Culture is a precious asset to your company.
The final part of our 3-part series, the importance of hiring the first employee has more impact on a company than one thinks.
This is where you hand off some control and rely on an outsider to help boost your idea. This employee and the ones after will set the tone for the hopefully happy workplace. Making sure this new hire fits the company vision and has the potential to help it grow is crucial. Try not to just find someone with the best resume. The fit with your team and eye for the future are more important at this stage and for key positions in your company.
Paying this new employee can go a couple ways with either offering a salary, if you have the means to afford it, or some combination of equity in the company. In my opinion providing some equity does help to make sure that employee keeps the company vision and works harder to see the success of the company. Employees have to feel appreciated. Though it’s easy to say, I personally have felt and seen successful companies not appreciate their hard working employees. Once the company vibe is changed it’s hard to reestablish that trust and can really hurt the company dynamic.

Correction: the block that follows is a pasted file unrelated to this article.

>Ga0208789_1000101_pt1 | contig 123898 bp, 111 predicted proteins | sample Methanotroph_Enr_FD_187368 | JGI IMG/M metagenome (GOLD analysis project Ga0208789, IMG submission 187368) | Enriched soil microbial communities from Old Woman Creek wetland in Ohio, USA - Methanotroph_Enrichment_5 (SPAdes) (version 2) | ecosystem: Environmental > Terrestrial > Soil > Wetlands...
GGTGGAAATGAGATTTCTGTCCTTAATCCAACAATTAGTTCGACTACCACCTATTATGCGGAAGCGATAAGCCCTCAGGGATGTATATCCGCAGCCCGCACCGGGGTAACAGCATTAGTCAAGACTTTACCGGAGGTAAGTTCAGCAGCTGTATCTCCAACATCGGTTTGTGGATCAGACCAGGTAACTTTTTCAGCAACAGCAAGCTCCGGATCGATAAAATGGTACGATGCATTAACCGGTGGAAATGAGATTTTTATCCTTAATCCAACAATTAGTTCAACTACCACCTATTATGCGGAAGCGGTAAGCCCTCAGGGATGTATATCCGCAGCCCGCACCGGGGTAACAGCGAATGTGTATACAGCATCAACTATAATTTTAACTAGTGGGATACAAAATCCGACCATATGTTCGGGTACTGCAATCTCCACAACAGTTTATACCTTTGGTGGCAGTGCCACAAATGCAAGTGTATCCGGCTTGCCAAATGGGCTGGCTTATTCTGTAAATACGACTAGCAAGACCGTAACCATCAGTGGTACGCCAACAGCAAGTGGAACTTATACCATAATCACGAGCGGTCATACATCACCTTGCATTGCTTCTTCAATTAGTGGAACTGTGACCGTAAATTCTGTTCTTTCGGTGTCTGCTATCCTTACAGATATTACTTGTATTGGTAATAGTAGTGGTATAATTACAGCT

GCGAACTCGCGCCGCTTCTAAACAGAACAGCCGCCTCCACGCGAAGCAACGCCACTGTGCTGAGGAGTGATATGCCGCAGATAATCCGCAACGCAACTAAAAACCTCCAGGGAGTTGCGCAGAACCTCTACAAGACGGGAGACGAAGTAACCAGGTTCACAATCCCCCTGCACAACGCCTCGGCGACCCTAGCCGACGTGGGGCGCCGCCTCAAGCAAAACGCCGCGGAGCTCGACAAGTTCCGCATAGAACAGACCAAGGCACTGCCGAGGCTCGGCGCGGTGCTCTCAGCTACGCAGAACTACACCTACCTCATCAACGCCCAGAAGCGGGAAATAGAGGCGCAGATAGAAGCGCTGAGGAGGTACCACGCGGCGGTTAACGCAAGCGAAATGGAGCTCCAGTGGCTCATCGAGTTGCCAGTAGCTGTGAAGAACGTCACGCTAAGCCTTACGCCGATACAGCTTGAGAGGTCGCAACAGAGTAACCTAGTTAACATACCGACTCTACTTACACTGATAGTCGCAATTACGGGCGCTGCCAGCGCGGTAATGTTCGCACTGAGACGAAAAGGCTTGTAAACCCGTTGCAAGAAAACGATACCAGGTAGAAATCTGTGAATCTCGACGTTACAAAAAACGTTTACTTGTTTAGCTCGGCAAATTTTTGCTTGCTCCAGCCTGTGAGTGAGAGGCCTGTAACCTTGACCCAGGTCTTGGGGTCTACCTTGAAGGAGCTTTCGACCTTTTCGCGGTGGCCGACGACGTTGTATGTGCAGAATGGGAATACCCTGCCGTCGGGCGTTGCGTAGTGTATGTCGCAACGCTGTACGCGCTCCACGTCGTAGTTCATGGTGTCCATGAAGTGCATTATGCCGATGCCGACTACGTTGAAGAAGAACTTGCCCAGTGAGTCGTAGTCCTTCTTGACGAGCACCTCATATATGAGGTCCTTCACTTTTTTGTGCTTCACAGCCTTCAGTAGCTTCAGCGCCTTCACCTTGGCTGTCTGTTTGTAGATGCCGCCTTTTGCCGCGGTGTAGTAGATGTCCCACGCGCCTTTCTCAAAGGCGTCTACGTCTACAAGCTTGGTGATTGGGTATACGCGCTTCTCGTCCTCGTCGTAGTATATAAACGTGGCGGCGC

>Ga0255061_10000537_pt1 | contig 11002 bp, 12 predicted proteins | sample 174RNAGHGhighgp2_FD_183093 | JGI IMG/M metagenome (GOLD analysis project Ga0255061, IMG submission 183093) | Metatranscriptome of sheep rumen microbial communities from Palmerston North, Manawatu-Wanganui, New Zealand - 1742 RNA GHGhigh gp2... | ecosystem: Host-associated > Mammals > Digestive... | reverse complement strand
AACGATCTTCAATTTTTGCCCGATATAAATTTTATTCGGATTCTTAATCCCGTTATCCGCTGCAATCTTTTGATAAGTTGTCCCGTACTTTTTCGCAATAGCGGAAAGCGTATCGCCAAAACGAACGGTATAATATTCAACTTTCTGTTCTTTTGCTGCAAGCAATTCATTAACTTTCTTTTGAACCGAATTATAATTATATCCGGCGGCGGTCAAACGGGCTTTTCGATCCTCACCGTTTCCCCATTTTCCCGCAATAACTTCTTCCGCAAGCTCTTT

And last but definitely not least: have your legal ducks in a row. Though early start-ups might not see the need to ask lawyers/accountants about hiring an employee, it’s imperative that you make sure everything is to code and the right taxes are being filed and paid. As we all know being proactive will save you in the long run.
In summary: from the first employee to the 500th it’s exciting to bring people on board who want to help share and promote your company. Keep in mind the company vision. Treating your employees well will boost your company with better word of mouth than paid advertising. And lastly cross your t’s and dot the i’s by seeking legal counsel. Hopefully this one step forward will boost your company up to hire more and more valued employees.
“Success is not final; failure is not fatal: It is the courage to continue that counts.” — Winston S. Churchill